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German inflation slows in June as government steps in

German inflation slowed slightly in June, official figures published Wednesday showed, as government measures to ease the pressure on consumers from rising prices took force.

The €9 ticket is one of the cost of living measures the German government introduced.
The €9 ticket is one of the cost of living measures the German government introduced. Photo: picture alliance/dpa | Oliwia Nowakowska

Inflation sat at 7.6 percent in June, according to the federal statistics office Destatis, still well above the two-percent target set by central banks but down from 7.9 percent in May.

Consumer prices in Germany have been on an almost constant climb for 18 months, with the last fall in the rate registered in January this year.

Inflation was first stoked by the disruptions arising from the coronavirus pandemic, and then by the war in Ukraine.

Russia’s invasion had caused “prices for energy to climb markedly”, leading to high rates of inflation, Destatis said.

Year-on-year energy costs were up 38 percent in June, according to the statistics body, while prices for food also increased by 12.7 percent in the same timeframe.

The disruption caused to supply chains by the war and the pandemic also added to price pressures, it said.

The upwards momentum was only broken by government moves to ease the pressure on consumers, including a discounted fuel tax and a flat-rate €9 monthly ticket for public transport.

READ ALSO: How is Germany’s €9 ticket really affecting public transport

The full impact of these measures could “not be assessed” in the preliminary data, Destatis said.

“This is not yet the end of surging inflation rates,” said Carsten Brzeski, head of macro at the ING bank.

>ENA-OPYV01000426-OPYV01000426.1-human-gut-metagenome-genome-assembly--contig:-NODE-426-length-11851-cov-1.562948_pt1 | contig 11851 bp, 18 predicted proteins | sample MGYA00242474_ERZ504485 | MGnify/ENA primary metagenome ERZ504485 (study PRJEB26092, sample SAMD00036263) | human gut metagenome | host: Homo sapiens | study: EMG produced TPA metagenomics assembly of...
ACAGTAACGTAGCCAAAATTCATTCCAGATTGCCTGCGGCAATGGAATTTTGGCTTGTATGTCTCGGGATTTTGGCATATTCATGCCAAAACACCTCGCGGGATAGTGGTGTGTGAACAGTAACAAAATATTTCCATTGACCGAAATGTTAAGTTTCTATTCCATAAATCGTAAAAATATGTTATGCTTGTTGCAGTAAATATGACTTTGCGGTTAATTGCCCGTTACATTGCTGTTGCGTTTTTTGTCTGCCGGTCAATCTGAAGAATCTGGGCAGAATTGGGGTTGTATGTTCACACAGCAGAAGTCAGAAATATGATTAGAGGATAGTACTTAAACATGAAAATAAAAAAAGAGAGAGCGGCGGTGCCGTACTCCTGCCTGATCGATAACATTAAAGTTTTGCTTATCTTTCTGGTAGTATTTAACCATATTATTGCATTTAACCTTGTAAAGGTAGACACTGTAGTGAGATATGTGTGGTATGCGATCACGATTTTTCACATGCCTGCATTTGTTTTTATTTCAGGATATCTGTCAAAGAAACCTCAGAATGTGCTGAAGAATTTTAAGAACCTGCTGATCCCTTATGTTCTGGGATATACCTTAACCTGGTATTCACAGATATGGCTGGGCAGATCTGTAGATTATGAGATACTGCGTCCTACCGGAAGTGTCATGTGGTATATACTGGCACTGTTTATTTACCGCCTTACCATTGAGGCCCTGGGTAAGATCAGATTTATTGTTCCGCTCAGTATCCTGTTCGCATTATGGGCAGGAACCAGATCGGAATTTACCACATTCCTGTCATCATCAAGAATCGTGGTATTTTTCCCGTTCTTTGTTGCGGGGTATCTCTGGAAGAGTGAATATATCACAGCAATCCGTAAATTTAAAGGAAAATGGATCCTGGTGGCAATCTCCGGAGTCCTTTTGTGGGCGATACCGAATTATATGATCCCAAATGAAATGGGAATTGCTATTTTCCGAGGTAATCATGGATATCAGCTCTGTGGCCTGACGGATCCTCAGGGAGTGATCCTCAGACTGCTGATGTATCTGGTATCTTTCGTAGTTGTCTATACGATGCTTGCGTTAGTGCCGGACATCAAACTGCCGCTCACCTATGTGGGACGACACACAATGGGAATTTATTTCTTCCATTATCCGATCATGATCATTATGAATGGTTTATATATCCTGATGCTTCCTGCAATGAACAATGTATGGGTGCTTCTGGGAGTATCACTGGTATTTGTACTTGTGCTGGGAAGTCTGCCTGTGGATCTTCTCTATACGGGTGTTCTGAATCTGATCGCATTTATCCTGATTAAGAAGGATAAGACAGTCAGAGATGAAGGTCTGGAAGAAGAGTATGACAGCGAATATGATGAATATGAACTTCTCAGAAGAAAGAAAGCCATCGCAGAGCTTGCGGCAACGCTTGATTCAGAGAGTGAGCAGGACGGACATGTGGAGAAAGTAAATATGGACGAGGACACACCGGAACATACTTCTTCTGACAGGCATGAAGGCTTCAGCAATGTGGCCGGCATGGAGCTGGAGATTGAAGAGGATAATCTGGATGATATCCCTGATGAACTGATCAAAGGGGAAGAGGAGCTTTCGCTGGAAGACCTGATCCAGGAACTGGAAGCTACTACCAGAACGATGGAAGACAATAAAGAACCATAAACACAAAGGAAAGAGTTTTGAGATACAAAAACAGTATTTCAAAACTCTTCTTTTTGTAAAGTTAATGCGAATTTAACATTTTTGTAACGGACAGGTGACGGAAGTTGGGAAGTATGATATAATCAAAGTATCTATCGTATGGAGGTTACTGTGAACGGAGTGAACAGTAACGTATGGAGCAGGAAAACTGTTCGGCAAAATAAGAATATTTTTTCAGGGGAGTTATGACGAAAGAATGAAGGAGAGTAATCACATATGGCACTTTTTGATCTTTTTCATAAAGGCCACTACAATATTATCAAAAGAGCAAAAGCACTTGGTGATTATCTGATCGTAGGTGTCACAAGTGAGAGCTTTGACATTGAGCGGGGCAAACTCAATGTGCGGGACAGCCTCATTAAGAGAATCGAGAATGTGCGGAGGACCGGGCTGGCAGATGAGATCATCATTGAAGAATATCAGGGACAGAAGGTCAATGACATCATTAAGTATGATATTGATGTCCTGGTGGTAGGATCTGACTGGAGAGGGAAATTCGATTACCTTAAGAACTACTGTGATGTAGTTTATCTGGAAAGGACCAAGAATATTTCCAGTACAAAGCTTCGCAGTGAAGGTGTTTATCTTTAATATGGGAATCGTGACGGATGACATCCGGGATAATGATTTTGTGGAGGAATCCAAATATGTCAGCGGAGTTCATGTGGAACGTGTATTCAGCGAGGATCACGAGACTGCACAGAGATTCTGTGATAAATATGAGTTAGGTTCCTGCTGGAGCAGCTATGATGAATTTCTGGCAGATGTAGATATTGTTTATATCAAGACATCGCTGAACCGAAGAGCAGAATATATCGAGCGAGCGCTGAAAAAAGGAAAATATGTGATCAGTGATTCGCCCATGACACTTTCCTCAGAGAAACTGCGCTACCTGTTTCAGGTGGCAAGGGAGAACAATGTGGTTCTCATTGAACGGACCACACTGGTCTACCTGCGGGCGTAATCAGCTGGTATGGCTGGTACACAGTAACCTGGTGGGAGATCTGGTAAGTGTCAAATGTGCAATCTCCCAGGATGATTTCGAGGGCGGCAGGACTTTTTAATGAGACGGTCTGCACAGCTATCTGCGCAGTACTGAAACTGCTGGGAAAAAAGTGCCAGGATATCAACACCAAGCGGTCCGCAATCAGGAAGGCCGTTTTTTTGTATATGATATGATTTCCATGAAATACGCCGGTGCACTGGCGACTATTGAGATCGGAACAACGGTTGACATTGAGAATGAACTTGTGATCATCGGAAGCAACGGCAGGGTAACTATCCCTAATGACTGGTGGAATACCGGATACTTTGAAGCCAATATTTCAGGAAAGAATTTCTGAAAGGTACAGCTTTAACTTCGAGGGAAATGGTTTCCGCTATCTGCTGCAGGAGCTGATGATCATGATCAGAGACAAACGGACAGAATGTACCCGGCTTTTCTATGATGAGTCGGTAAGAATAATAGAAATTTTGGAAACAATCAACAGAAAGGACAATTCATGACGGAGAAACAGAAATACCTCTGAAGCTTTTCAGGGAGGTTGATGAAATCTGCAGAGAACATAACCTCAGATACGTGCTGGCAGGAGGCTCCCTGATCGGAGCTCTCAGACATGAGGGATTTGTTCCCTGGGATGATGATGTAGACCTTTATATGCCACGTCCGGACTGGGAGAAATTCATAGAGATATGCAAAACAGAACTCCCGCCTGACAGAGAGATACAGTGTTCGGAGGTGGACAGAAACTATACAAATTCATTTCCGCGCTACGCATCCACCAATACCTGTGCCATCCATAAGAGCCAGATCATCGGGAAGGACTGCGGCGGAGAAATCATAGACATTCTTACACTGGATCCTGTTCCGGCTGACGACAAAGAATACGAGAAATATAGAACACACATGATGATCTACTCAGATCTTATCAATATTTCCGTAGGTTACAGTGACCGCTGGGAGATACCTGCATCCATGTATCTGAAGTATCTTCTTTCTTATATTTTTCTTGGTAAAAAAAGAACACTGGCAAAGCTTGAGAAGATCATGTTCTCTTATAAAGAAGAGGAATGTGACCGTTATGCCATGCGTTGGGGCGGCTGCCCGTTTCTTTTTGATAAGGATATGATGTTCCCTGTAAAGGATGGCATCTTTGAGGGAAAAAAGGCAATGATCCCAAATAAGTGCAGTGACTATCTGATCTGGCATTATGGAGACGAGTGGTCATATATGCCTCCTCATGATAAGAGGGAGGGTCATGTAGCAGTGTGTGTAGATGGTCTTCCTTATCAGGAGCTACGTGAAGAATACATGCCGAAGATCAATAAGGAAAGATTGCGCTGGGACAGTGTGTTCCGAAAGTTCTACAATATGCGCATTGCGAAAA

Rather, it was an example that it is “currently governments, not central banks, that can stop inflation”, he said.

Despite the relief for consumers from the government on the costs of transport and energy, “food price inflation continued to pick up” while prices were also marked up for services, Brzeski said.

Looking ahead, the government’s measures are set to expire at the end of August, while “the potential end to Russian gas for Germany is also likely to increase energy prices going into the winter season”, he said.

Spanish inflation reached double digits in June, coming in at 10.2 percent, according to figures published earlier Wednesday.

The data suggested “eurozone inflation is moving up and not down like German inflation”, adding to the pressure on the European Central Bank, Brzeski said.

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ENERGY

EXPLAINED: How much will Germany’s gas levy cost you?

On Monday, gas operators in Germany announced an additional charge of 2.419 cents per kilowatt hour which will come into force in October. Here’s what you need to know.

EXPLAINED: How much will Germany’s gas levy cost you?

What’s going on?

Households in Germany will face significantly higher gas prices this autumn and winter.

The gas transmission system operator, Trading Hub Europe, announced on Monday that German gas suppliers will be allowed to add 2.419 cents per kilowatt hour to the price of gas from October onwards, to help them cope with hugely increased procurement costs. 

The surcharge is aimed at sharing out the soaring costs borne by energy importers after Russia drastically decreased gas supplies to Germany after the invasion of Ukraine.

Gas importers have so far taken on the additional costs themselves, but a new rule agreed by the government allows them to pass on ballooning costs via the levy to households from October 1st.

How much more are you likely to pay for gas?

For an average family house of 160 square metres, which uses 23,000 kilowatt hours per year, this surcharge would amount to around an extra €556.

Those who live in an apartment of 85 square metres, which uses an average of 12,000 kilowatt hours per year, will be likely to pay an extra €290 annually.